Movement

We’re NOT moving, for the first time in several years.

But the clouds are going fast in Fuzhou. Our entire office seems to be turning over, with three new teachers in one month and several people moving to new positions at other places in the same company.

But we’re staying for another year, and I don’t intend to make any changes in terms of what position I work and broadly how I work. At the moment, this is my work schedule:

Monday and Tuesday: OFF

Wednesday-Friday: Go in at about 2 PM, finish at 20:30.

Saturday and Sunday: 8:30-17:30

That schedule means that I have a ton of evening and morning time to relax, cook, make crafts, write (supposedly….) and drink tea. Five days a week, we don’t use an alarm to wake up. I can go to bed whenever I like those days and still get at least eight hours of sleep.

This is something that I’ve worked hard to achieve. It sounds counter-intuitive, but being “just” an ESL teacher with no managing responsibility in China is the result of several years of turning off learned patterns of striving, aligning my days with what kind of life I truly want to live, and ignoring pressure/advice to get out there and work so hard that everyone notices (Pro Tip: Basically no one ever positively notices if you work extra hard. They might notice and give you things that they don’t want to do themselves, because they know you’ll work hard.).

The last time I lived in China, I was still trying to climb the corporate ladder to some extent. I took a managing position I was qualified but not prepared for, worked longer hours than anyone else in my branch, and commuted 2 hours every day. First one in, last one out.

I’ve been pulled aside and asked to take a manager’s role several times this year.

No.

I thought that’s just what you’re *supposed* to do in your late 20s. Work long hours. Commute far. Ostensibly get noticed. Get more…money? Because you certainly won’t get more time; you’re already shaving minutes off your lunchbreak to get back to spreadsheets just a little earlier than everyone else. Maybe if you just use this scheduling app to track your habits in real time and correlate them with your heart rate and 15,000 steps a day that you just have to take, you’ll be able to find a spare moment to log the data of your morning bowel movement.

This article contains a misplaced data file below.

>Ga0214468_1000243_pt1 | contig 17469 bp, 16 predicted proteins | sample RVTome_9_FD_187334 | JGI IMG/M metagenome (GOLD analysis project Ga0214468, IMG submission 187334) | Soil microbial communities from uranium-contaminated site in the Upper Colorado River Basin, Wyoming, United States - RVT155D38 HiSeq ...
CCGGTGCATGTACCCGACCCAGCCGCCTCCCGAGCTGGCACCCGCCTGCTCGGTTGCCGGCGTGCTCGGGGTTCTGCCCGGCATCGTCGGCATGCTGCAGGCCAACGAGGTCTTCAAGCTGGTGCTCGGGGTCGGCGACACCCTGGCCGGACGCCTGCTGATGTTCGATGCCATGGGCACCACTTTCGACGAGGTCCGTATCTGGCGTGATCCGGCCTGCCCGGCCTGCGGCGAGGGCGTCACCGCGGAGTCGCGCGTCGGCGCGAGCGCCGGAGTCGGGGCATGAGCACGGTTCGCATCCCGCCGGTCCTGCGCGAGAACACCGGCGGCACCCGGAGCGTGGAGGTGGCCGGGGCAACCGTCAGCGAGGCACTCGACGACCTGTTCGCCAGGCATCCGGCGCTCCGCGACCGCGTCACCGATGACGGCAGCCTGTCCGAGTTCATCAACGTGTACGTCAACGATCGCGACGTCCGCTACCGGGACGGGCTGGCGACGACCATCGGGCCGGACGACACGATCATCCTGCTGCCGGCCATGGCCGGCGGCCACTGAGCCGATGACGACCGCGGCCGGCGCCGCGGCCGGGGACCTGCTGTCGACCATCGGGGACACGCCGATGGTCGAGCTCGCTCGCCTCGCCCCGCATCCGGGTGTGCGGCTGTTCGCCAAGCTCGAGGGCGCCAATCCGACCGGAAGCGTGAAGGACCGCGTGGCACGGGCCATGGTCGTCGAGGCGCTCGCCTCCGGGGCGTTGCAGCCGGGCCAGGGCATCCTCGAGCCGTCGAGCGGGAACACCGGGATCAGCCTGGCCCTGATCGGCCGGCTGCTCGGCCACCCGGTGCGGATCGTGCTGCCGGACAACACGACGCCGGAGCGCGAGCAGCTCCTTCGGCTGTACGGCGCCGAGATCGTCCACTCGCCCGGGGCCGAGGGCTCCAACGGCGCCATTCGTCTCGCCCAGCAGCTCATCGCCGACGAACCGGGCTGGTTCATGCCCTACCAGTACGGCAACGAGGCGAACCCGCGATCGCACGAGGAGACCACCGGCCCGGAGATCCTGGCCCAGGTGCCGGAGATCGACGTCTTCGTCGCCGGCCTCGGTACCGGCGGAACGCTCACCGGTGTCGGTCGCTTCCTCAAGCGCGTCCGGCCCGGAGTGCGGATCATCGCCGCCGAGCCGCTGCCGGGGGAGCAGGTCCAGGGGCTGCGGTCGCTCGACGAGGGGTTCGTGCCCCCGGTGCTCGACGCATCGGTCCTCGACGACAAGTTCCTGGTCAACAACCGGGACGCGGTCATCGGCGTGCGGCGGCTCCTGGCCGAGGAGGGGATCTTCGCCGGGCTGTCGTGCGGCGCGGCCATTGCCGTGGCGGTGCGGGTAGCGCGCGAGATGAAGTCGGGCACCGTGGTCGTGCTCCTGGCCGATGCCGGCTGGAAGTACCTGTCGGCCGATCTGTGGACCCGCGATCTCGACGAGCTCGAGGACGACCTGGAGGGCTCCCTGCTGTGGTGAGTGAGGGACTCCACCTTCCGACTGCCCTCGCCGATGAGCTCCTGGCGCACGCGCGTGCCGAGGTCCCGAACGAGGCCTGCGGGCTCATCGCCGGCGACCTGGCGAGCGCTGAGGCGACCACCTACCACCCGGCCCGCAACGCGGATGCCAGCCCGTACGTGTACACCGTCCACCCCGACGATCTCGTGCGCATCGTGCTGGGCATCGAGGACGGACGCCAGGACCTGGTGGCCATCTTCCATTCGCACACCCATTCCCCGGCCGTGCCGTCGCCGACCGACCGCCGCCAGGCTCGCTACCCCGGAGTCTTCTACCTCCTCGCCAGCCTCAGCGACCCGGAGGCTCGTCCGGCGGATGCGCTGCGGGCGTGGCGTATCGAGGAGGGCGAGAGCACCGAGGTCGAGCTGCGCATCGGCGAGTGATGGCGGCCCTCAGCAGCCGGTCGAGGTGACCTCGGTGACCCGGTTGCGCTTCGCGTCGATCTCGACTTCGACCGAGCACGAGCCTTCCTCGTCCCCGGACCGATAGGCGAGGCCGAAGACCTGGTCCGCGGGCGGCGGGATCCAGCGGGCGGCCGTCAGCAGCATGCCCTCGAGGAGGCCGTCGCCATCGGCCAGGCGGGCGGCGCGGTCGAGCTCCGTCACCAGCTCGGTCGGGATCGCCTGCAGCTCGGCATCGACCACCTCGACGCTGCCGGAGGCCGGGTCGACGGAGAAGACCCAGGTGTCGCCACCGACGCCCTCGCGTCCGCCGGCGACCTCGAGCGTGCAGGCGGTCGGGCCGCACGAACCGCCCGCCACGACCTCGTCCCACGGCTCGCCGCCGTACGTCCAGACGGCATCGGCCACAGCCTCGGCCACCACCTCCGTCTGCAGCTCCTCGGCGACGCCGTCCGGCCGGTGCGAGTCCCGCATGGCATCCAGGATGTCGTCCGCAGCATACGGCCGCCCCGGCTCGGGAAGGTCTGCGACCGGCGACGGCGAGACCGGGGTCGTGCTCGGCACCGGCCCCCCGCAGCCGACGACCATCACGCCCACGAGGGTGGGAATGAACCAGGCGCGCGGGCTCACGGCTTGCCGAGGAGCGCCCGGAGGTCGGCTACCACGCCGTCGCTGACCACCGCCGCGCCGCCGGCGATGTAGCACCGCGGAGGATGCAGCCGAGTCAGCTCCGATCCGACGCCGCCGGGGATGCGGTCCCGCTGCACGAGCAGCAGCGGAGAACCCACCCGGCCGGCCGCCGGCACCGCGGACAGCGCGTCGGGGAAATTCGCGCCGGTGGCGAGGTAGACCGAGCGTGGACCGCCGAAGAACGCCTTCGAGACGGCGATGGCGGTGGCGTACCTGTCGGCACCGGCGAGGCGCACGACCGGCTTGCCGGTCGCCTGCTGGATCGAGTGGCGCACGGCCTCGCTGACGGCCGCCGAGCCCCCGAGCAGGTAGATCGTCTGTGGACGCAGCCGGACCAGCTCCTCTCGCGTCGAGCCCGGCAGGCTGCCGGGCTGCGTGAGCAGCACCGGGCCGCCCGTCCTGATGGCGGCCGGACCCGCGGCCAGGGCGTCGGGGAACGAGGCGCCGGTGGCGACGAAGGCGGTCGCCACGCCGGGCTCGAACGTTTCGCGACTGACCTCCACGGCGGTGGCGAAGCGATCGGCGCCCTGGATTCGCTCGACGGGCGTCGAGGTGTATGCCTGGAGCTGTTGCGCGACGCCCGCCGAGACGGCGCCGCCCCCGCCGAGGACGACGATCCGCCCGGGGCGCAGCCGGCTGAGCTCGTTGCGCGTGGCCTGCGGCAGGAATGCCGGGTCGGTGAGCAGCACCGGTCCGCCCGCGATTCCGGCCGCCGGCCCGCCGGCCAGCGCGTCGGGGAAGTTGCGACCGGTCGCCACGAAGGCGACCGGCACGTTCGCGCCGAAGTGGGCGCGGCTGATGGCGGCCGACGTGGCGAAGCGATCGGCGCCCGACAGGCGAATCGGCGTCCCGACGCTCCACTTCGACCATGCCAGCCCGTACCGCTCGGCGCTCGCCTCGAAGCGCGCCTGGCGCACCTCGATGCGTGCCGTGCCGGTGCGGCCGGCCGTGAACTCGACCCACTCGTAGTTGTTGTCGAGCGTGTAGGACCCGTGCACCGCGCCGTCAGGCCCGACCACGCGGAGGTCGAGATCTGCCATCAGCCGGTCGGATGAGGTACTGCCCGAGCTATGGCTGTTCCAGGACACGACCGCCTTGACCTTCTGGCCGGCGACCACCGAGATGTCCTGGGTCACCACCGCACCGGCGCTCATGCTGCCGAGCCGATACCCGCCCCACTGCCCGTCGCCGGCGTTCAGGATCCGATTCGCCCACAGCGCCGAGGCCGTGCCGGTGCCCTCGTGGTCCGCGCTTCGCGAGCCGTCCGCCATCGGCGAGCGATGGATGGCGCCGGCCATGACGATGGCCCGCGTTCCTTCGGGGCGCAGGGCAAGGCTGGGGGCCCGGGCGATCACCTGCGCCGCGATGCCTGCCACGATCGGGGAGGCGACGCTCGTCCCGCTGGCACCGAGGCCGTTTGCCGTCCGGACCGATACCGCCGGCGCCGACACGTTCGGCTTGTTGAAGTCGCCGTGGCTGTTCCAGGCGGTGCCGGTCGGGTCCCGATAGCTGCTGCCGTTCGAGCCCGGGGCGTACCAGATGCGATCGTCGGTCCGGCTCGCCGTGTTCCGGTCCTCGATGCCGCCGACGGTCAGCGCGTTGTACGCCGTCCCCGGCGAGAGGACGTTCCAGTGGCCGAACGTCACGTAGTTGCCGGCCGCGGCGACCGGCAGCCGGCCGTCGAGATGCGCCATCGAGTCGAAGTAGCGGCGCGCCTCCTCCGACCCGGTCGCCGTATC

This min-maxing that people in my generation have decided is the way to a fulfilling and successful life is bullshit. It’s never good enough. It’s designed not to be.

Humans were never meant to be optimized. We should do things that we always have done – climb every mountain, walk every forest, explore and write and see and draw and create and share and cook and tell stories – but to try to squeeze extra productivity out of every second of the day is a recipe for feeling inadequate. Beyond that, after you fail yourself to become the pinnacle of human optimization, you’ll start forcing it on your children.

Trust me. I’m a teacher in a middle class neighbourhood in China. These kids have never played Tag or looked up and seen a bat flying outside. Their every second in my class is invigilated by their grandmothers watching the CCTV and taking photos on their phones to send to everyone. The issues that Millennial adults are having with min-maxing our lives are expressed intensely in the lives of the next generation not just here but all over the world.

To be clear, this rejection of that narrative I’m espousing is not minimalism, nor simple living, nor descheduling, nor any other buzzwordy label to make it seem trendy and somehow less “bad” in the eyes of the min-maxers. I’m advocating sleeping in, lazing around, and then doing things that you truly love in the time you’ve made for them in your life. Taking the decision to do less leaves me with time to do more.

Time for work. But I’ll have time for more of what I want later. I hope you’ll choose to as well.

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